So Hatteras, compass in hand, gazed steadily at the north.
There was nothing that he could see between him and the horizon, where the line of the blue water met the blue sky. A few floating icebergs seemed to be leaving the way free for these bold sailors.
The appearance of this region was singularly strange. Was this impression simply the result of the nervous excitement of the travellers? It is hard to say. Still, the doctor in his journal has described the singular appearance of the ocean; he spoke of it as Penny did, according to whom these countries present an appearance ``offering the most striking contrast of a sea filled with millions of living creatures.
The sea, with its various colors, appeared strangely transparent, and endowed with a wonderful dispersive quality, as if it had been made with carburet of sulphur. This clearness let them see down into immeasurable depths; it seemed as if the sea were lit up like a large aquarium; probably some electric phenomenon at the bottom of the sea lit it up. So the launch seemed hung in a bottomless abyss.
On the surface of the water the birds were flying in large flocks, like thick clouds big with a storm. Aquatic birds of all sorts were there, from the albatross which is common to the south, to the penguin of the arctic seas, but of enormous size. Their cries were deafening. In considering them the doctor found his knowledge of natural history too scanty; many of the names escaped him, and he found himself bowing his head when their wings beat the air.
Some of these large birds measured twenty feet from tip to tip; they covered the whole launch with their expanded wings; and there were legions of these birds, of which the names had never appeared in the London Index Ornithologus.
The doctor was dejected and stupefied at finding his science so faulty.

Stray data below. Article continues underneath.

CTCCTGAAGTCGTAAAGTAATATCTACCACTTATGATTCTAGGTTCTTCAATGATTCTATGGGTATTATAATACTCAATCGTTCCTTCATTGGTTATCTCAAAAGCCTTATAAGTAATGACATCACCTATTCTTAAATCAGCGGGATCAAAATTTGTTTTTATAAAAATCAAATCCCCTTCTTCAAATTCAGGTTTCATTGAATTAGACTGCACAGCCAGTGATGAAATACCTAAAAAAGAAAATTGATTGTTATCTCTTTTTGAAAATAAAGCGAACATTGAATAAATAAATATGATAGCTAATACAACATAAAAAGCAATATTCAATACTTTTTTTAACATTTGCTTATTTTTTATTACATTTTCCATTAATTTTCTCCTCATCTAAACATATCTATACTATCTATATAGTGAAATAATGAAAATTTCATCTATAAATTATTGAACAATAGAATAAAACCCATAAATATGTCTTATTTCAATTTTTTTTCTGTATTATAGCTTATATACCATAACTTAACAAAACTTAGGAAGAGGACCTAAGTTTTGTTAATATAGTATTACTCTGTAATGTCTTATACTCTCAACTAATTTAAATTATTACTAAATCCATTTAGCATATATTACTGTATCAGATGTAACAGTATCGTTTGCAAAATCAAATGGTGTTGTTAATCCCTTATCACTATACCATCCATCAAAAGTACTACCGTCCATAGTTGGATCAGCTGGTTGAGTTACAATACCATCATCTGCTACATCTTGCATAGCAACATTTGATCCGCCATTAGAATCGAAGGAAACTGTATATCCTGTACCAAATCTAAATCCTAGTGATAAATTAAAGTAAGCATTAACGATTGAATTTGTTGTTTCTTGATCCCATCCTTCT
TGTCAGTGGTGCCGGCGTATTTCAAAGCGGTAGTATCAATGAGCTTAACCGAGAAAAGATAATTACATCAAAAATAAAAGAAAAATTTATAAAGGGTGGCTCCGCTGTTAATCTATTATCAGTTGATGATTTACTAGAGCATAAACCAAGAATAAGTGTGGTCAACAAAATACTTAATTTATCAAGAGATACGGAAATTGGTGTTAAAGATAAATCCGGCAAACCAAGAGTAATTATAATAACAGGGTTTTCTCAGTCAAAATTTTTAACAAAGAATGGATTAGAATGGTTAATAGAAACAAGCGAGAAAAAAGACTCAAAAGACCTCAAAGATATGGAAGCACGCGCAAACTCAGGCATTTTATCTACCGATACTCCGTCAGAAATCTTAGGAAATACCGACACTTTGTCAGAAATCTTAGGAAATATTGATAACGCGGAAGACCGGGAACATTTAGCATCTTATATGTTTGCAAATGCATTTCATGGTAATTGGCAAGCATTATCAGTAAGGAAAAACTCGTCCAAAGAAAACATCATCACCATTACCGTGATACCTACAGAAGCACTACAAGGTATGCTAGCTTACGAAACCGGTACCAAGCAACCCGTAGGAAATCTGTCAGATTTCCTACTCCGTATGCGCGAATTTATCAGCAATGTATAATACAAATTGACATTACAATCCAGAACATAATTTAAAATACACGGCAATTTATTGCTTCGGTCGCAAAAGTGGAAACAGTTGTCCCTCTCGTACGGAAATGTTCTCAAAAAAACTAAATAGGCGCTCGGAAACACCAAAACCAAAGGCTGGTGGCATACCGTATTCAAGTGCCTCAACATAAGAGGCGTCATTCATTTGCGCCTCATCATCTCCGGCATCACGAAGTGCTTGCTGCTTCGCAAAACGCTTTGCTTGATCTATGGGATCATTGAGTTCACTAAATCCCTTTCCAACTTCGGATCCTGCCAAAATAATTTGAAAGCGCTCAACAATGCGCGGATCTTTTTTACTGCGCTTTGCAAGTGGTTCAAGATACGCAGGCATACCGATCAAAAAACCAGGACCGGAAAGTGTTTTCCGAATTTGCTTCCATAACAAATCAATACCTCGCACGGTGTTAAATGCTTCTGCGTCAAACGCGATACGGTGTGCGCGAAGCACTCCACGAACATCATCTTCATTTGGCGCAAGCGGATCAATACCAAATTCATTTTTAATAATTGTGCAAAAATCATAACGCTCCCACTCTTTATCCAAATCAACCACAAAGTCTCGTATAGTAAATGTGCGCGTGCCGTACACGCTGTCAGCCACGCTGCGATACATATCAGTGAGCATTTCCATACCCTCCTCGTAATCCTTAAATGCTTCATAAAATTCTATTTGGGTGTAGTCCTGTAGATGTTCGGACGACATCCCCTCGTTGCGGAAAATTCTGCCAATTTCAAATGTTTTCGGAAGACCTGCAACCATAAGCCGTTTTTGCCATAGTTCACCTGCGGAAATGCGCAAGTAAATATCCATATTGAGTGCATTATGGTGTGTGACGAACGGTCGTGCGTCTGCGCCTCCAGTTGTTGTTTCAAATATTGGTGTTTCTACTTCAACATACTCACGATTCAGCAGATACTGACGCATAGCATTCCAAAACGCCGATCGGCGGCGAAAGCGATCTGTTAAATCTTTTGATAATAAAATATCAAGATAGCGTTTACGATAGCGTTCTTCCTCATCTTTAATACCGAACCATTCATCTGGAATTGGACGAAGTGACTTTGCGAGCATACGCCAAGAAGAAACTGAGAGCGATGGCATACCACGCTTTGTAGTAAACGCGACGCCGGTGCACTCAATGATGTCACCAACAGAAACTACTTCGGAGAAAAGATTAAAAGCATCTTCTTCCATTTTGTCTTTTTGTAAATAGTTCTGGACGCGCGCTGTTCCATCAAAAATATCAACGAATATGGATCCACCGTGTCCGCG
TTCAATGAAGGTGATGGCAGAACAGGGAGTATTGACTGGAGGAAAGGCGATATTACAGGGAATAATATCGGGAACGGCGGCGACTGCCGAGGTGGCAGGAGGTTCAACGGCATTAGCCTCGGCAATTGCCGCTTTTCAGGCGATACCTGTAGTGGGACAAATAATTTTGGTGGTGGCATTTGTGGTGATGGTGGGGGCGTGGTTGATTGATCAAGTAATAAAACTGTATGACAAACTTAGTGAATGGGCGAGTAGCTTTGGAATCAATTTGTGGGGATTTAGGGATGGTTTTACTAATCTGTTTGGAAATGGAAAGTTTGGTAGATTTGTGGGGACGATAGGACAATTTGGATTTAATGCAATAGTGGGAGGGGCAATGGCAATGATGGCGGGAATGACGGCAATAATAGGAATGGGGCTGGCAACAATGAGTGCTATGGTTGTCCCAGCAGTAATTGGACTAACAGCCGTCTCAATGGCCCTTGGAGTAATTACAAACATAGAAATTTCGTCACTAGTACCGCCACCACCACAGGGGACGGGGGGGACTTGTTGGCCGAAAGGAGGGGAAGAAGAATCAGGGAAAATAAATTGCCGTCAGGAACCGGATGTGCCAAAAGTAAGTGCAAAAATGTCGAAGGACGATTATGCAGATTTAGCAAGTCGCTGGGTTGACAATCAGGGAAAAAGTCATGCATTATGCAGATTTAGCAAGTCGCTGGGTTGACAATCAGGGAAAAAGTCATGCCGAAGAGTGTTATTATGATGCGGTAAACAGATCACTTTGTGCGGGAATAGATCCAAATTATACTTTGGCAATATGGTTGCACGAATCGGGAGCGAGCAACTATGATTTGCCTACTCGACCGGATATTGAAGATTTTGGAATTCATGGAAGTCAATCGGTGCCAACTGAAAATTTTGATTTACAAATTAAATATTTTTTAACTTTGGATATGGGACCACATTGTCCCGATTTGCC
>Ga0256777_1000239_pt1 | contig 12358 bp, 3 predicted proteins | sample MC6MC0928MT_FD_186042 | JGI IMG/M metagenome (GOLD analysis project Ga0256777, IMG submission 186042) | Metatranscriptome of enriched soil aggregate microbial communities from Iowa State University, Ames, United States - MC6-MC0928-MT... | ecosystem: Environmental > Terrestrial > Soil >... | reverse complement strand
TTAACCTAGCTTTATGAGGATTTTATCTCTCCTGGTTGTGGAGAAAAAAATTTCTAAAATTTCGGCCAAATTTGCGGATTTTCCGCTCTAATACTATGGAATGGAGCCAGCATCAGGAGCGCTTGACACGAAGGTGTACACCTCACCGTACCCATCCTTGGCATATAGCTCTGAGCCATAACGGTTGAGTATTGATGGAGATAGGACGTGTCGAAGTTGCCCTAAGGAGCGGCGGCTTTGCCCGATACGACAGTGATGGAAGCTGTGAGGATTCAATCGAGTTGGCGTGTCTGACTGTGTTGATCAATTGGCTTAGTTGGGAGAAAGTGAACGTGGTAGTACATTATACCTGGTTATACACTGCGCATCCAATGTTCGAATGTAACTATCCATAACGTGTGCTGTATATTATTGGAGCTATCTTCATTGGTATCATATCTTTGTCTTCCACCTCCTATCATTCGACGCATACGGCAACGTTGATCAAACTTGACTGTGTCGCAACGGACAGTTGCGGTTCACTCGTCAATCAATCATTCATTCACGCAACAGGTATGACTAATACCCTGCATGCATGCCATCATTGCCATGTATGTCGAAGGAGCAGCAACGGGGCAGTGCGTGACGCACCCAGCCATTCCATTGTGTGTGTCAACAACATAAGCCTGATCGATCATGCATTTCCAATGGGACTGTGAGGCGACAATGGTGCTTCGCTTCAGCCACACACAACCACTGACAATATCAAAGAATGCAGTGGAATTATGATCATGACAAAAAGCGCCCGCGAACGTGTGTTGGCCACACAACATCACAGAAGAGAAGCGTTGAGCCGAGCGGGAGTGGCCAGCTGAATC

Then, when his glance fell from the wonders of the air to the calm surface of the ocean, he saw no less astonishing productions of the animal kingdom, among others, medusæ thirty feet broad; they served as food for the other fish, and they floated like islands amid the sea-weed. What a difference from the microscopic medusæ observed in the seas of Greenland by Scoresby, and of which that explorer estimated the number at twenty-three trillions eight hundred and ninety-eight billions of millions in a space of two square miles!
Then the eye glancing down into the transparent water, the sight was equally strange, so full was it of fishes; sometimes the animals were swimming about below, and the eye saw them gradually disappearing, and fading away like spectres; then they would leave the lower layers and rise to the surface. The monsters seemed in no way alarmed at the presence of the launch; they even passed near it, rubbing their fins against it; this, which would have alarmed whalers, did not disturb these men, and yet the sea-monsters were very large.
Young sea-calves played about them; the sword-fish, with its long, narrow, conical sword, with which it cleaves the ice, was chasing the more timid cetacea; numberless spouting whales wei-e clearly to be heard. The sword-caper, with its delicate tail and large caudal fins, swam with incomprehensible quickness, feeding on smaller animals, such as the cod, as swift as itself; while the white whale, which is more inactive, swallowed peacefully the tranquil, lazy mollusks.
Farther down were Greenland anamaks, long and dark; huge sperm-whales, swimming in the midst of ambergris, in which took place thomeric battles that reddened the ocean for many miles around; the great Labrador tegusik. Sharp-backed dolphins, the whole family of seals and walruses, sea-dogs, horses and bears, lions and elephants, seemed to be feeding on the rich pastures; and the doctor admired the numberless animals, as he would have done the Crustacea in the crystal basins of the zoological garden.